Coral reefs of the Mexican Caribbean, an ecosystem in a serious state of degradation


“A series of natural factors and others caused by human activity threaten and disturb coral reefs, which is why today these living organisms face a very serious picture of degradation in the Caribbean Sea”, said Claudia Padilla of the Puerto Morelos Fisheries Research Center (CRIAP) during the Conversation named “Coral cultivation for the restoration of reefs”, organized by the National Institute of Fisheries and Aquaculture (Inapesca).

The researcher spoke of the reproduction of corals for use in the restoration practice from “an aquaculture approach”, which addresses a larger theme benefiting various sectors.

Carbon sequestration in the reef structure begins to gain importance in the context of climate change.
Claudia Padilla pointed out that there are countless threats that damage coral reefs. These threats are due to coastal development, pollution of irregularly discharged waters, nautical accidents that impact the reef barrier, and overuse of the ecosystem, either due to overfishing or nautical activities or those that are not carried out in a sustainable manner.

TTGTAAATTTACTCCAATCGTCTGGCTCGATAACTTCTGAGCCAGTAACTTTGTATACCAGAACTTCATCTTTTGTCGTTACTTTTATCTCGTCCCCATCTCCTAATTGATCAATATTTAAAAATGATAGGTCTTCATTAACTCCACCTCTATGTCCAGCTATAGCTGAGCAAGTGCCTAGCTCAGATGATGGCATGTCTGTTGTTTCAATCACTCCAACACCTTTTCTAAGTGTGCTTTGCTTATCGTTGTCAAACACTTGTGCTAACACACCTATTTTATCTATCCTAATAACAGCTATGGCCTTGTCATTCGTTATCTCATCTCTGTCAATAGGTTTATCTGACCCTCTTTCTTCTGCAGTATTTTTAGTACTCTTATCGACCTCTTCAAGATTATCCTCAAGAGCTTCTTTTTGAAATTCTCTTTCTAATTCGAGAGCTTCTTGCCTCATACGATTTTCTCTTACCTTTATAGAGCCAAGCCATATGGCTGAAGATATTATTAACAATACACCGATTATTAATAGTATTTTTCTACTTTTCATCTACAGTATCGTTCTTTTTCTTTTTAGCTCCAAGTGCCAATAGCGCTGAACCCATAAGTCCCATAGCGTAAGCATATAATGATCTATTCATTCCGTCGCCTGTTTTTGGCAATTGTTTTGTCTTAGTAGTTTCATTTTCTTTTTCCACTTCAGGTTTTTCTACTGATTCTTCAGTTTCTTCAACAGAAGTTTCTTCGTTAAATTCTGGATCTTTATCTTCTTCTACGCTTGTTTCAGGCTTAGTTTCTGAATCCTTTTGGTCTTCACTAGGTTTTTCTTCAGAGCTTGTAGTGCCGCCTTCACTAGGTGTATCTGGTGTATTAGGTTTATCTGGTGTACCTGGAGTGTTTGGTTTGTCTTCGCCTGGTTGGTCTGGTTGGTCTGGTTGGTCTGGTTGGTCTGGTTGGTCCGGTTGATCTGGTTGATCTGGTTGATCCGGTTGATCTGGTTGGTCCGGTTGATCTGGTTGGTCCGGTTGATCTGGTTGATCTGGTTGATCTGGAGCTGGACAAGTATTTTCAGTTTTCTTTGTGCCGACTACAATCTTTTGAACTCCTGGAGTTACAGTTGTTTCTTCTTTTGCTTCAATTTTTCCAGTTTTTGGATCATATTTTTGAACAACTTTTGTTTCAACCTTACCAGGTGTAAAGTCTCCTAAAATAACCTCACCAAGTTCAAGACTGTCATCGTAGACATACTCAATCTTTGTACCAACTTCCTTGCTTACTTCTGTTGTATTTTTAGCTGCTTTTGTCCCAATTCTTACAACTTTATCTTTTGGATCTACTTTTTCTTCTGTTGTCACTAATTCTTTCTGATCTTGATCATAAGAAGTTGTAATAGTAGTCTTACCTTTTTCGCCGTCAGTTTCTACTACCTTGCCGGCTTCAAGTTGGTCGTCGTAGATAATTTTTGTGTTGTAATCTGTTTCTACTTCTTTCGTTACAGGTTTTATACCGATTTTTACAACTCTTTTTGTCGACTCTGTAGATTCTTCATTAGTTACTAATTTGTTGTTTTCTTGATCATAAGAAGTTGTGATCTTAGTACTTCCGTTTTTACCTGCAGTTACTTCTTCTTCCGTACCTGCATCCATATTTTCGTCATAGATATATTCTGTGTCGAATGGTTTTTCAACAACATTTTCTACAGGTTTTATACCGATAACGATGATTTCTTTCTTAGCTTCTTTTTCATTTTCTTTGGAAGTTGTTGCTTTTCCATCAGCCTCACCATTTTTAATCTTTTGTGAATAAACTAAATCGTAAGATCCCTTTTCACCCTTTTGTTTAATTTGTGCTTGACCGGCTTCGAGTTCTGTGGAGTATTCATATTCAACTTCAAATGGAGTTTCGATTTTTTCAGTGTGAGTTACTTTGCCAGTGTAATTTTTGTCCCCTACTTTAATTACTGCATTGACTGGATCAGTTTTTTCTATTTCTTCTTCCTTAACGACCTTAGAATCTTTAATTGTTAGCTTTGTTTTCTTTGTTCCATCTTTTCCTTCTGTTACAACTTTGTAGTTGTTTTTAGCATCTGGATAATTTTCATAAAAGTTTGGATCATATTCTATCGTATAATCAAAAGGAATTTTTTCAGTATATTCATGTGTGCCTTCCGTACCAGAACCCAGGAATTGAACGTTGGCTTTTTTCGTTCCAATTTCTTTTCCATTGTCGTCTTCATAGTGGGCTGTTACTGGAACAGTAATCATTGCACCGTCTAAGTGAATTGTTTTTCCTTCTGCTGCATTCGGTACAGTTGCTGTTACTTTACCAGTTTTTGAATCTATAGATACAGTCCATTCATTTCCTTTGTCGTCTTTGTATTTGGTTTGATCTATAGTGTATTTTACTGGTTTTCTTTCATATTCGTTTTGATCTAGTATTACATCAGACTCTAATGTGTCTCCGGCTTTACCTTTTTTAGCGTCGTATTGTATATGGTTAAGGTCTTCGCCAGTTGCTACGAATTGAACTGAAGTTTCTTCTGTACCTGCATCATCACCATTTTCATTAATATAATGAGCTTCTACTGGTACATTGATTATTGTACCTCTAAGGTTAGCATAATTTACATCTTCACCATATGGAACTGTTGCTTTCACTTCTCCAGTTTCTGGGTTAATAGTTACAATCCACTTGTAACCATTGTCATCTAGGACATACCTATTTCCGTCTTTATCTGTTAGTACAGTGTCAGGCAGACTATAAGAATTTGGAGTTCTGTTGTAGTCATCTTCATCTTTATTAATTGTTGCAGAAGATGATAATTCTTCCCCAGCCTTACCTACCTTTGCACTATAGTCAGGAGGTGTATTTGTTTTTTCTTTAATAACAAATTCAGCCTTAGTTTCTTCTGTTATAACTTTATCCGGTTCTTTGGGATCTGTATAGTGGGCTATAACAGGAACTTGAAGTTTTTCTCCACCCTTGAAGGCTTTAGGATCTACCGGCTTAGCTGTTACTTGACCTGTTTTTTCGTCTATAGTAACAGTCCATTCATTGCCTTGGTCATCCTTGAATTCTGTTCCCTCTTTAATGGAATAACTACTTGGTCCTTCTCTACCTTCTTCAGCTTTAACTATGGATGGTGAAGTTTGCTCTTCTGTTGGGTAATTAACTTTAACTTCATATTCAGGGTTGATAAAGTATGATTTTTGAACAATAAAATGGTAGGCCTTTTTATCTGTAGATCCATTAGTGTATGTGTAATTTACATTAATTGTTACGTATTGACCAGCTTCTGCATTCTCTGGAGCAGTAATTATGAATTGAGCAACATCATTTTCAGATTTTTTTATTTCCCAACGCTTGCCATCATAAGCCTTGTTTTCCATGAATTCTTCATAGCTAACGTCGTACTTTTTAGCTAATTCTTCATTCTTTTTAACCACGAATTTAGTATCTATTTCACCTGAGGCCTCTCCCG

She added that there are also impacts that occur on a global scale and that operate in synergistic action. These are: those that are defined by climate change that is reflected in the rise of sea level and that affects the reef habitat, a greater frequency of hurricanes and storms, as well as the increase in temperature that causes their bleaching.

“This series of factors threatens and disturbs the reefs and unfortunately today we have a very serious picture of coral reef degradation,” the expert said.

The specialist shows a historical comparison of coral reef coverage, where it cn be seen that only in the 70’s or 80’s there were reefs with coverage of up to 80 percent, however this has shown a decrease and what is expected now is that they have just 10 percent.

In this sense, she indicated that more than 60 percent of the reefs in the Mesoamerican System are in poor condition or in a critical state, which is exactly what is happening to our country’s coral reefs.

Source: CRIAP

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